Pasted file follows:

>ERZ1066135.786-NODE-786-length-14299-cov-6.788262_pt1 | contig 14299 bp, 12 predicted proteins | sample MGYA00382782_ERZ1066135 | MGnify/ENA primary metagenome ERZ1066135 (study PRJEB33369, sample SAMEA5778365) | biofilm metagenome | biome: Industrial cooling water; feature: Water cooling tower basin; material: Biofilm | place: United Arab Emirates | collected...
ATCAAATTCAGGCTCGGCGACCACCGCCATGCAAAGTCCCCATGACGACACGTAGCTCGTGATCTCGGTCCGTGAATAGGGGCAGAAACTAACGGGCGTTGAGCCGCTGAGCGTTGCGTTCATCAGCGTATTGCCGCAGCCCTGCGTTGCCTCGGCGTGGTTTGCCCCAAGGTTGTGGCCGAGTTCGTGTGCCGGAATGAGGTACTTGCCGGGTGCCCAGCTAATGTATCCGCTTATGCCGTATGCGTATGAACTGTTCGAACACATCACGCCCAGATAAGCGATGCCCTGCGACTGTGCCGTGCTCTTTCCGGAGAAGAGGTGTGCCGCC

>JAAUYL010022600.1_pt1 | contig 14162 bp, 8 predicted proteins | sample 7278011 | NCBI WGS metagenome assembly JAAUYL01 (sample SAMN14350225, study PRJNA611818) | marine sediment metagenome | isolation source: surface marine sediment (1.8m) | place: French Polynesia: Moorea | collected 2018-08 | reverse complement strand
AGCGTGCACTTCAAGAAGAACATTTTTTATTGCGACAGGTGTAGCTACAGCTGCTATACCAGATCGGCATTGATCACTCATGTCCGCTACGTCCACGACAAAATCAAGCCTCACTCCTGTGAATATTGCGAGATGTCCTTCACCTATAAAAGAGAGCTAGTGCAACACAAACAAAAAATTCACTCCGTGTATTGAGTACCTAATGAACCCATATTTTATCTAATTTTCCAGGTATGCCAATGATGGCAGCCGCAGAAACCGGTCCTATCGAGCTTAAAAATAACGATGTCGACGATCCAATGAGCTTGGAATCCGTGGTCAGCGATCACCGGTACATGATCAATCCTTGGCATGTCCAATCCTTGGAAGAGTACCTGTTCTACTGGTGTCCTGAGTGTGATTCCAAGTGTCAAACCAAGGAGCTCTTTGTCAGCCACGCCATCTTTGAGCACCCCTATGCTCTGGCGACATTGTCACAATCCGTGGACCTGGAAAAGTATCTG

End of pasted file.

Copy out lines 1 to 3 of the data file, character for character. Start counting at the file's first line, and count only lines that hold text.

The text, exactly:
>ERZ1066135.786-NODE-786-length-14299-cov-6.788262_pt1 | contig 14299 bp, 12 predicted proteins | sample MGYA00382782_ERZ1066135 | MGnify/ENA primary metagenome ERZ1066135 (study PRJEB33369, sample SAMEA5778365) | biofilm metagenome | biome: Industrial cooling water; feature: Water cooling tower basin; material: Biofilm | place: United Arab Emirates | collected...
ATCAAATTCAGGCTCGGCGACCACCGCCATGCAAAGTCCCCATGACGACACGTAGCTCGTGATCTCGGTCCGTGAATAGGGGCAGAAACTAACGGGCGTTGAGCCGCTGAGCGTTGCGTTCATCAGCGTATTGCCGCAGCCCTGCGTTGCCTCGGCGTGGTTTGCCCCAAGGTTGTGGCCGAGTTCGTGTGCCGGAATGAGGTACTTGCCGGGTGCCCAGCTAATGTATCCGCTTATGCCGTATGCGTATGAACTGTTCGAACACATCACGCCCAGATAAGCGATGCCCTGCGACTGTGCCGTGCTCTTTCCGGAGAAGAGGTGTGCCGCC

>JAAUYL010022600.1_pt1 | contig 14162 bp, 8 predicted proteins | sample 7278011 | NCBI WGS metagenome assembly JAAUYL01 (sample SAMN14350225, study PRJNA611818) | marine sediment metagenome | isolation source: surface marine sediment (1.8m) | place: French Polynesia: Moorea | collected 2018-08 | reverse complement strand